Monday, January 04, 2016

From O. Reader

All things national...

As R knows, while respecting local identity and culture, I don’t do national anthems. However, there has been a lot of recent interest in rugby this side of the pond. And - for a day or so, England was out of the World Cup and Wales was still in! So someone sent me a phonetic version of the Welsh National Anthem. It was reportedly used by supporters who - shame, shame - don’t actually know a word of Welsh. It was written by a Welsh poet from Swansea with a good sense of humor - and this is the slightly cleaned up version.

My hen laid a haddock, one hand oiled a flea,
Glad barks and centurions threw dogs in the sea,
My guru asked Elvis and brandish Dan’s flan,
Don’s muddy bog’s blocked up with sand.

Dad! Dad! Why don’t you oil Auntie Glad?
Can oars appear on beer bottle pies?
O butter the hens as they fly.

Devotees of British “culture” and gaffs will remember how not knowing the actual Welsh words harmed the career of a British politician, John Redwood, many moons ago. Appointed as Secretary of State of Wales, he attended some function when they played the national anthem, about which he was obviously clueless, and he desperately tried to mouth along, hoping that no-one would notice. Alas for him, the cameras focussed right up to his mouth and stayed there, and it was a delight on national news for several days.

Yup - my hen laid a haddock indeed.


  1. An occasional reader2:58 PM

    Paul Robeson had a lot of contacts with the Welsh. Some of the people I have sung with remember him appearing at the Welsh Eisteddfod very many years ago when he got his passport back and was allowed to visit the UK again. He made a film about Welsh miners, filmed in the South Wales coalfields, called Proud Valley, made by the Ealing Film Studios. I now live where the South Wales coalfields used to be, and went to school in the same street as the Ealing Studios, and - wearing another hat - used to call on many of the minor actors and film crews who once worked there. But, don't get me started...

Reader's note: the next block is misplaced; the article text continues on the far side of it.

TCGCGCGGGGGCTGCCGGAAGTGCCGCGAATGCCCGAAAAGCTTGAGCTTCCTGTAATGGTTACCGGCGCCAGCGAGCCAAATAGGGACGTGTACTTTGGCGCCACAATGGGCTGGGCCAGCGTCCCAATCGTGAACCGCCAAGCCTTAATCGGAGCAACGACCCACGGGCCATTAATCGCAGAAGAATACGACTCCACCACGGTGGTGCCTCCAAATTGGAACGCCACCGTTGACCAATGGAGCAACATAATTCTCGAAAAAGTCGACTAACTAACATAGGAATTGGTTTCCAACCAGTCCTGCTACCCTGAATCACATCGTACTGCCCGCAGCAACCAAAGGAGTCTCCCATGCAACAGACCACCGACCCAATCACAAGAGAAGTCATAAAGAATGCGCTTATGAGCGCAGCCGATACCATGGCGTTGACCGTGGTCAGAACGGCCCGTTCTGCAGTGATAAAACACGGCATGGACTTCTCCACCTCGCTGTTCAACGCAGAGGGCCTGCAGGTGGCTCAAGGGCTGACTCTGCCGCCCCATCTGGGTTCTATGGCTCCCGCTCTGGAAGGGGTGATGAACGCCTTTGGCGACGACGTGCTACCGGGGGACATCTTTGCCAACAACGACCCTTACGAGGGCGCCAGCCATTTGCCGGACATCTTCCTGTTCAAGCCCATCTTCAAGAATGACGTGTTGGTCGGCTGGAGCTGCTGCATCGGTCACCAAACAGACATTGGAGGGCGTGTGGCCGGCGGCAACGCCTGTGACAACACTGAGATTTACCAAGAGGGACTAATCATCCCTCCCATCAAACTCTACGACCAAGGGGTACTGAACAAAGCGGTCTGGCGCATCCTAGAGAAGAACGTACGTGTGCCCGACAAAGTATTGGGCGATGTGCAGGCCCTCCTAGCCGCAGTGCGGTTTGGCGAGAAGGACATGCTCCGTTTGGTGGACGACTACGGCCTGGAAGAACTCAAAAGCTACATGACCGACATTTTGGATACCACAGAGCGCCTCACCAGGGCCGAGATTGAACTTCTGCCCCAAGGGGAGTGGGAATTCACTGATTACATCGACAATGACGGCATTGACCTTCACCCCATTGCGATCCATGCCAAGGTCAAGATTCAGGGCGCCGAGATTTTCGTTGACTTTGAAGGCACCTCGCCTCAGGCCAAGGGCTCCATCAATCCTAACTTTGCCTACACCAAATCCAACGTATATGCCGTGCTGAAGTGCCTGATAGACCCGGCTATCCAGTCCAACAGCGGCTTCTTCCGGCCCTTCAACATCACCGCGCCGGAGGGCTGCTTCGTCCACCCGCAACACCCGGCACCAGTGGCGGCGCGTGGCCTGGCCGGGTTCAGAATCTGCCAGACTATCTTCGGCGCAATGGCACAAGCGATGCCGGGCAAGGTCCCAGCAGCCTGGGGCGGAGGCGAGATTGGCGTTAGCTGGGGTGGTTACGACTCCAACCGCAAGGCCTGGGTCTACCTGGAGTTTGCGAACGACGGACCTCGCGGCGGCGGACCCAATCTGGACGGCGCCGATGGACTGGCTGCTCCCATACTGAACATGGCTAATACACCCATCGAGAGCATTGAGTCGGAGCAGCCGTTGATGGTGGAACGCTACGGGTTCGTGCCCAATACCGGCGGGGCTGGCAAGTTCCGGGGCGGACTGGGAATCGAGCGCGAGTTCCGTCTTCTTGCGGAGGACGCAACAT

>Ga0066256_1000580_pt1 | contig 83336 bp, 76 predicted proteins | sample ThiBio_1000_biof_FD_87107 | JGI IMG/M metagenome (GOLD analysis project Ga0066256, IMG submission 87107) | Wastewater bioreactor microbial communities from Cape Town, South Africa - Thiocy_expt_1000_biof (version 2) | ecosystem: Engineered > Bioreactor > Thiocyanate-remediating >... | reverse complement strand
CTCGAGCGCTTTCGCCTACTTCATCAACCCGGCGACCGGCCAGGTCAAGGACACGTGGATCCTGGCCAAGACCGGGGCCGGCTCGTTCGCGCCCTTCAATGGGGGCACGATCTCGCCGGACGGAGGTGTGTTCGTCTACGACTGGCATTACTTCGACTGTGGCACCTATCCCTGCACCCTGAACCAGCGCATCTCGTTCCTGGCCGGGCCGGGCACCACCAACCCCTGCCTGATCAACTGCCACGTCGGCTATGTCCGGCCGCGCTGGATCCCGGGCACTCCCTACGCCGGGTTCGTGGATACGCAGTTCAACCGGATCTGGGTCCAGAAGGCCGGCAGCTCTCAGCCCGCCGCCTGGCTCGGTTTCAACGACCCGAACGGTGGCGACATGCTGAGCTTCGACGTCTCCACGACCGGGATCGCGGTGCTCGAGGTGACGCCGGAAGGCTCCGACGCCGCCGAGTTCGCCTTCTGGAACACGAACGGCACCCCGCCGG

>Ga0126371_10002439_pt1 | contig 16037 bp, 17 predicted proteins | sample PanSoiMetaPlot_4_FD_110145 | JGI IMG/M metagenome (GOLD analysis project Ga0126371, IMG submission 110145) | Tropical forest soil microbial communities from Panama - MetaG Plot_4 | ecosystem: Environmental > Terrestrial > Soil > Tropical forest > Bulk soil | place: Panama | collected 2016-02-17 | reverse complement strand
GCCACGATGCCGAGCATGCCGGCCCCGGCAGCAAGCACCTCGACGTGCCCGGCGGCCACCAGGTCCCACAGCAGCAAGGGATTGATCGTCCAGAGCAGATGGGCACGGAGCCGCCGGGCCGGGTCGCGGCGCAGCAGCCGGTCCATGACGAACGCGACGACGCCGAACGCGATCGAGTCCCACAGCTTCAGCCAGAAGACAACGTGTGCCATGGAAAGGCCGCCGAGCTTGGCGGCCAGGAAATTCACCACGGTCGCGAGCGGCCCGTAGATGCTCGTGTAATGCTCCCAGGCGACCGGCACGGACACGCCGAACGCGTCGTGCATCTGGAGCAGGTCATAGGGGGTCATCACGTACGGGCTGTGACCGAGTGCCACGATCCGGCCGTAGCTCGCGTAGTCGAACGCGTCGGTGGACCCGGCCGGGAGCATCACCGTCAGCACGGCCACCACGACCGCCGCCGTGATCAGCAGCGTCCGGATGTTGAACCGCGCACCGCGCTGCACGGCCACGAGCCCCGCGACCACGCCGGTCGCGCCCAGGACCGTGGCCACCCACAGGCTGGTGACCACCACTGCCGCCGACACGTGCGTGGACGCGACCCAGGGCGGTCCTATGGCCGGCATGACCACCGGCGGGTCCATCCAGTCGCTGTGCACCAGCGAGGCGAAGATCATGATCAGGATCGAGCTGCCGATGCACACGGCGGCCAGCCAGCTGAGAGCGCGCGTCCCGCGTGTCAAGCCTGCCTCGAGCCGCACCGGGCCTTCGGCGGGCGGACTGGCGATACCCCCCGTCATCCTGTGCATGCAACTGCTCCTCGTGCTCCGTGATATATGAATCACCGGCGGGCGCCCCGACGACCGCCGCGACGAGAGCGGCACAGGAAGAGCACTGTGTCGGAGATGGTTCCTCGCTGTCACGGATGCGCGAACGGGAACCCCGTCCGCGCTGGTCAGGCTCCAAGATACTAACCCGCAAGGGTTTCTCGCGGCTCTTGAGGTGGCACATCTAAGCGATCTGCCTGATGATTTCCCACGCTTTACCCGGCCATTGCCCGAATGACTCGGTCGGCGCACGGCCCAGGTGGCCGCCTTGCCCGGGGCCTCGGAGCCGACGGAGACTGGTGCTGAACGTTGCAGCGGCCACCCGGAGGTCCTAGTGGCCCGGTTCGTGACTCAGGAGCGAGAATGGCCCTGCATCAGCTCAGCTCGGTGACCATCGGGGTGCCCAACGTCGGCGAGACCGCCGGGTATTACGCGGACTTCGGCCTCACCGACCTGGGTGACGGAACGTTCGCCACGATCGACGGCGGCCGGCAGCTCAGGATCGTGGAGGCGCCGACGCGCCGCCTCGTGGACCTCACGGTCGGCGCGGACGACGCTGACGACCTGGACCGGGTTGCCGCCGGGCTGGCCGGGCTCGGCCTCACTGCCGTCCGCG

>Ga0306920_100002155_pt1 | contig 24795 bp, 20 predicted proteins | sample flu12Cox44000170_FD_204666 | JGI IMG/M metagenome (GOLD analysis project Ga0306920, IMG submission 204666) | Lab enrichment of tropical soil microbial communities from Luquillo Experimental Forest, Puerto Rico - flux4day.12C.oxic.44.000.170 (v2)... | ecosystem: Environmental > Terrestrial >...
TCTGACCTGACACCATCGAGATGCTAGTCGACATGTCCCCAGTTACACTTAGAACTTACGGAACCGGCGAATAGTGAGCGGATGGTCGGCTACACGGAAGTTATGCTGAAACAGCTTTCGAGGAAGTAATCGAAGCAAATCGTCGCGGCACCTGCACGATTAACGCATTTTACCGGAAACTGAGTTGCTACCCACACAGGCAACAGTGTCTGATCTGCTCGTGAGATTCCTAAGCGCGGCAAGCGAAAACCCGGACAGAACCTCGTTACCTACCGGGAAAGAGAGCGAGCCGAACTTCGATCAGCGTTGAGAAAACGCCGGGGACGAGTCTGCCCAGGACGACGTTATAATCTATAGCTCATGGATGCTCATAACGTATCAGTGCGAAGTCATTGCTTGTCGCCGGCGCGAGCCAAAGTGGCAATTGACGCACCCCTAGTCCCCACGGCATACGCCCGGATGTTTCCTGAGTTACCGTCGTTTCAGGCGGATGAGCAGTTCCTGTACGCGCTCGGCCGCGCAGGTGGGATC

2. Don't get you started? Sounds like a future post to me ...

  3. An occasional reader1:35 AM

    I always felt a bit sorry for Paul Robeson. He made a concerted stand for civil rights when it wasn’t fashionable, and did some courageous things. But, attracted to the stage-managed appearance of no discrimination when he visited the Soviet Union, he was taken in by Stalin. By the time civil rights became the hot topic with Martin Luther King and others, he was old, tired, and sidelined.

  4. Intriguing story. Rugby, civil rights, anthems. I didn't know Paul Robeson, thanks OR.